Greenwich Council are looking to follow other authorities and expand private landlord licensing into areas with problematic landlords and antisocial problems.
The wider licensing will predominantly cover Woolwich and Plumstead.
Income from the project is ringfenced to monitor conditions with private rentals and investigate problems arising from increased buy to let, including poor maintenance of homes and gardens and issues such as fly tipping.
Scare stories are already being made about rent increases yet there’s no evidence this occurred with recent changes to other licensing schemes nor after the Tenant Fee ban in 2019. Landlords continually claim tenants will suffer if they are regulated. It doesn’t happen. Then the same claims are made six months later. If landlords could simply increase rents they already would – but the market cannot sustain it.
Fines for landlords who fail to register is set at £30,000 per offence. Councils also have powers to collect rents so tenants are not kicked out if the landlord is fined. However, will that actually happen?
Greenwich have lagged many boroughs with licensing and so far only adopted licensing of Homes of Multiple Occupation landlords. The deadline to register was over town years ago yet just 15 per cent of estimated landlords have done so.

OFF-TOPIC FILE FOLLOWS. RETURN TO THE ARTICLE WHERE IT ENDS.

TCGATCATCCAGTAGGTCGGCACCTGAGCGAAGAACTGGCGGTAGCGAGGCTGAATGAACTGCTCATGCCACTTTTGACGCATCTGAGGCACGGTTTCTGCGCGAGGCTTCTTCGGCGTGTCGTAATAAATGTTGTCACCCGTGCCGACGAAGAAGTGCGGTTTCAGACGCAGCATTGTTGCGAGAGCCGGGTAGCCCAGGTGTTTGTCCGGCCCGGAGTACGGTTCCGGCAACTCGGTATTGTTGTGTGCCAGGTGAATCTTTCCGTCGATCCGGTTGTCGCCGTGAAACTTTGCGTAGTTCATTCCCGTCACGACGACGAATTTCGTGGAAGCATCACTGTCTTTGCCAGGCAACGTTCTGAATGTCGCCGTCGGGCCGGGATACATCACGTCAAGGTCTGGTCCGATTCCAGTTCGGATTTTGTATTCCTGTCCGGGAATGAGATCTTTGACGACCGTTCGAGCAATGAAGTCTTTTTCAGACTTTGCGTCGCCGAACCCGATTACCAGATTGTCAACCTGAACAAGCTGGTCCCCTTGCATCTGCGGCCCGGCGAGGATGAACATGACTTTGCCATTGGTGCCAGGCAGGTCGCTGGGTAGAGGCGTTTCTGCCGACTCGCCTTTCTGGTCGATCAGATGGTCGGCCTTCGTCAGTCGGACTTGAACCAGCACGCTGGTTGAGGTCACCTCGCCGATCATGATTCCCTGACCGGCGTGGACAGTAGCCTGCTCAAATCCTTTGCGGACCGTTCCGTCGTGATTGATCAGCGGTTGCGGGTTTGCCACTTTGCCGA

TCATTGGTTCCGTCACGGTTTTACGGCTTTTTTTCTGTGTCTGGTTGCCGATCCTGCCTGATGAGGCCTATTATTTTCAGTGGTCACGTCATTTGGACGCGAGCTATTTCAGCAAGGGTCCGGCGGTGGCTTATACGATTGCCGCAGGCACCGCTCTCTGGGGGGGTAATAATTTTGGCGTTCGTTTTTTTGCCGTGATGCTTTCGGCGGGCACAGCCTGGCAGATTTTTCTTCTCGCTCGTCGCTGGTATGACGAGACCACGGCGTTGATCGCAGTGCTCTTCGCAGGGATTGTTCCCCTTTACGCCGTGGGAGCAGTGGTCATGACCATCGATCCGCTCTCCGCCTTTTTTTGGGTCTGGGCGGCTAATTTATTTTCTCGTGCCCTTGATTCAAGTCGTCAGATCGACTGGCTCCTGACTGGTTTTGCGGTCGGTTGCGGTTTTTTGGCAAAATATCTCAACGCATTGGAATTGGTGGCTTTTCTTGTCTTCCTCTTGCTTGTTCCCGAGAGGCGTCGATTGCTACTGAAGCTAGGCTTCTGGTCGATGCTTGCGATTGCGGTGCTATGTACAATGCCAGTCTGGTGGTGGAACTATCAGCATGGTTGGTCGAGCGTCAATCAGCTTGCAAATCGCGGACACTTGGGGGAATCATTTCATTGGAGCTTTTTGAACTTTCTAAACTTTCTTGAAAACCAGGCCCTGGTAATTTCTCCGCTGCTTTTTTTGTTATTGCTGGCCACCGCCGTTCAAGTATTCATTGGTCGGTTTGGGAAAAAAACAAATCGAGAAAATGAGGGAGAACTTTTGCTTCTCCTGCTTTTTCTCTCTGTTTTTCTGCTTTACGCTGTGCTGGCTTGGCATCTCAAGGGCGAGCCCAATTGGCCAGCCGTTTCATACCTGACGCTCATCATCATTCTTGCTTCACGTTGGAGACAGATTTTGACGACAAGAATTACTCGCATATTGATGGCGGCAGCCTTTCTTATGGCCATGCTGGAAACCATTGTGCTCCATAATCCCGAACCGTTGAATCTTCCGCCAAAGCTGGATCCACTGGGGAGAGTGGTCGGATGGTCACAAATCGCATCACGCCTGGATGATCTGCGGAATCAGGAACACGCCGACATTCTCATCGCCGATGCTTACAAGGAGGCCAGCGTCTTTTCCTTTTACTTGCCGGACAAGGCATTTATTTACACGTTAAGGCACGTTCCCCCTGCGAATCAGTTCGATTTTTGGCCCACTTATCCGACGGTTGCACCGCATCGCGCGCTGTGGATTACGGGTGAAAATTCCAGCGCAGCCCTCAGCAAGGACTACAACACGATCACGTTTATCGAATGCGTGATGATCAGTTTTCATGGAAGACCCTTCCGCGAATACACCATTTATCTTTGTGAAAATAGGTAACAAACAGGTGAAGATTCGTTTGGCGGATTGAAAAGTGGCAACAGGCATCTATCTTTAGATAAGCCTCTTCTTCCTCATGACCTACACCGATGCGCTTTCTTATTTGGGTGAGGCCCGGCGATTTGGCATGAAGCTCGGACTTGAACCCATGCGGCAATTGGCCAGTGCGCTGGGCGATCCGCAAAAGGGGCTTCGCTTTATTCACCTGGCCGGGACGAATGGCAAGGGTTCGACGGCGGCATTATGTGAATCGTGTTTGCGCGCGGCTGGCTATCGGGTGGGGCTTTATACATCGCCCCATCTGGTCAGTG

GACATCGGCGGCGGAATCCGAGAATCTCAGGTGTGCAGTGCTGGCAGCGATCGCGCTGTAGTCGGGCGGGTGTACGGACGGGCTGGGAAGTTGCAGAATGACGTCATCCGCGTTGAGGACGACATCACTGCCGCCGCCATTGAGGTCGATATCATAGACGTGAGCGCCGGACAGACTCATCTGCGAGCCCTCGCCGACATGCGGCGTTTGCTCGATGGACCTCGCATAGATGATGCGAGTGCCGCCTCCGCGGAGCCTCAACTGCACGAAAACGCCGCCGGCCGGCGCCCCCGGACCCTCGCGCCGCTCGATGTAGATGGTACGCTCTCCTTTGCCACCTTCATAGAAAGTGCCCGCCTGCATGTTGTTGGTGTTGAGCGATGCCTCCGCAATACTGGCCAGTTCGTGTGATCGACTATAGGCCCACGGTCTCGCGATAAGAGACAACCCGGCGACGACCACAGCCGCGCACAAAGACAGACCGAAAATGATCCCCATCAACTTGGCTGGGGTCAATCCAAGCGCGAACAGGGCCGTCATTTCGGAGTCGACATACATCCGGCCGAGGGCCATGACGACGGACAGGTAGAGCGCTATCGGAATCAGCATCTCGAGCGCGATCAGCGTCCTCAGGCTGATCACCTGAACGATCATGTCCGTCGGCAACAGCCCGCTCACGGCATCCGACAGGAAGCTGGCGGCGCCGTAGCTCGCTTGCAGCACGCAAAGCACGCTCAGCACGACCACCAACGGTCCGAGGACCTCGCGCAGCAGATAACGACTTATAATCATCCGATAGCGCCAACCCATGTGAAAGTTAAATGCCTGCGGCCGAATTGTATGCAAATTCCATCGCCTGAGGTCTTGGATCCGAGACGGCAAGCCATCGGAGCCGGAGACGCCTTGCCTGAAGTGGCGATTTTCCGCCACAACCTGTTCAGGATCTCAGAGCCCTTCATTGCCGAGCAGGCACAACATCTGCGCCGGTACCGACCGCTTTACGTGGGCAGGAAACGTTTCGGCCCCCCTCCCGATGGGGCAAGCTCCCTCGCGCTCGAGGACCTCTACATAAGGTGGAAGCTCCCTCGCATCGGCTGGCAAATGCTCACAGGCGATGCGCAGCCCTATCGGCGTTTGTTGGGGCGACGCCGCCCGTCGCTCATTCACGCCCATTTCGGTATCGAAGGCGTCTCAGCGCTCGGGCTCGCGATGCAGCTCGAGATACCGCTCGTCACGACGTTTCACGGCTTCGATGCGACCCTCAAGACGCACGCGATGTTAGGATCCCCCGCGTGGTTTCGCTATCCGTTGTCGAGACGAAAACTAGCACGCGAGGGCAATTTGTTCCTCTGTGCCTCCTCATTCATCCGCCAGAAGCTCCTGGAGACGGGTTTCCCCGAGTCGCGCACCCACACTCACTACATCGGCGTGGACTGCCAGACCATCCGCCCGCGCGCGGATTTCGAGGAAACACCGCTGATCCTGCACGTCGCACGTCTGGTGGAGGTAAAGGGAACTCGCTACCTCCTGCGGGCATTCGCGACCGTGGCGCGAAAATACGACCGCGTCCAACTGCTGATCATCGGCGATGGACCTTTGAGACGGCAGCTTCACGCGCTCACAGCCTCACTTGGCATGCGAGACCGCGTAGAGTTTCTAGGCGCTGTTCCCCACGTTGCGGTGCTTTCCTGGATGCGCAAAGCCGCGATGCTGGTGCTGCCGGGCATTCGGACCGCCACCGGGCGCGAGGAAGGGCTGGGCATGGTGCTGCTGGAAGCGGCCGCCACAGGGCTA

I’ve covered HMOs in the borough that have operated for years before applying for planning permission. They were not listed on the council’s HMO register.
Rapid growth in private tenants
The original adoption of HMO licensing came after inspections funded by the Home Office found a huge range of issues with the private rented sector in the borough, which has seen exponential growth over the past 20 years.
Inspections in 2015/16 found:
“as at 5 January 2016 the following had been achieved: 1,219 properties have been visited by Intelligence Officers with 460 found to be HMOs. This has resulted in nearly 1,000 enforcement investigations.
Over 1,770 hazards and breaches of legislation have been identified during the inspections.”
Borough-wide licensing was halted by the Conservative Government and now a borough can only license 20 per cent of properties in addition to HMO. Licensing in Newham borough discovered tax evasion from private landlords on a huge scale. It was estimated that 50 per cent of landlords were not declaring income and underpaying £200 million in just that one borough alone.
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